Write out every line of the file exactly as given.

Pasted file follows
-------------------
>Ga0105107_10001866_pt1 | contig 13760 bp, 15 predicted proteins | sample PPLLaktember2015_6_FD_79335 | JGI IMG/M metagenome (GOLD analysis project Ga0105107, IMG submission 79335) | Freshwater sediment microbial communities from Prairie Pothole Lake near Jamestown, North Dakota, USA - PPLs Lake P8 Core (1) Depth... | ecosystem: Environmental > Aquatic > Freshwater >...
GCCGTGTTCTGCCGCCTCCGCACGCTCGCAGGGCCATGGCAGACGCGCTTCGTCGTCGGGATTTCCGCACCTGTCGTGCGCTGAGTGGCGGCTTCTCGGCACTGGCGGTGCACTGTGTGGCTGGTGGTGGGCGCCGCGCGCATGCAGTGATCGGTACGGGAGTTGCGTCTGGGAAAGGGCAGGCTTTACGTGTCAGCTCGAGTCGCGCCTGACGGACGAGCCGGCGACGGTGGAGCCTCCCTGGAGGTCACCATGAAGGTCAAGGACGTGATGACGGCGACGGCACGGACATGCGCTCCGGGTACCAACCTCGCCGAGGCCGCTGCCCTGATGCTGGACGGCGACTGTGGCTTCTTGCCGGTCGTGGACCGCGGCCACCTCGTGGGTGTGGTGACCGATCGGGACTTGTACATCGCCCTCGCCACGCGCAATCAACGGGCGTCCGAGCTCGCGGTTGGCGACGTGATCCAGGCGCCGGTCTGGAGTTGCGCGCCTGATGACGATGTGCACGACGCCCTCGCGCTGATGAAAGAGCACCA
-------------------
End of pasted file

>Ga0105107_10001866_pt1 | contig 13760 bp, 15 predicted proteins | sample PPLLaktember2015_6_FD_79335 | JGI IMG/M metagenome (GOLD analysis project Ga0105107, IMG submission 79335) | Freshwater sediment microbial communities from Prairie Pothole Lake near Jamestown, North Dakota, USA - PPLs Lake P8 Core (1) Depth... | ecosystem: Environmental > Aquatic > Freshwater >...
GCCGTGTTCTGCCGCCTCCGCACGCTCGCAGGGCCATGGCAGACGCGCTTCGTCGTCGGGATTTCCGCACCTGTCGTGCGCTGAGTGGCGGCTTCTCGGCACTGGCGGTGCACTGTGTGGCTGGTGGTGGGCGCCGCGCGCATGCAGTGATCGGTACGGGAGTTGCGTCTGGGAAAGGGCAGGCTTTACGTGTCAGCTCGAGTCGCGCCTGACGGACGAGCCGGCGACGGTGGAGCCTCCCTGGAGGTCACCATGAAGGTCAAGGACGTGATGACGGCGACGGCACGGACATGCGCTCCGGGTACCAACCTCGCCGAGGCCGCTGCCCTGATGCTGGACGGCGACTGTGGCTTCTTGCCGGTCGTGGACCGCGGCCACCTCGTGGGTGTGGTGACCGATCGGGACTTGTACATCGCCCTCGCCACGCGCAATCAACGGGCGTCCGAGCTCGCGGTTGGCGACGTGATCCAGGCGCCGGTCTGGAGTTGCGCGCCTGATGACGATGTGCACGACGCCCTCGCGCTGATGAAAGAGCACCA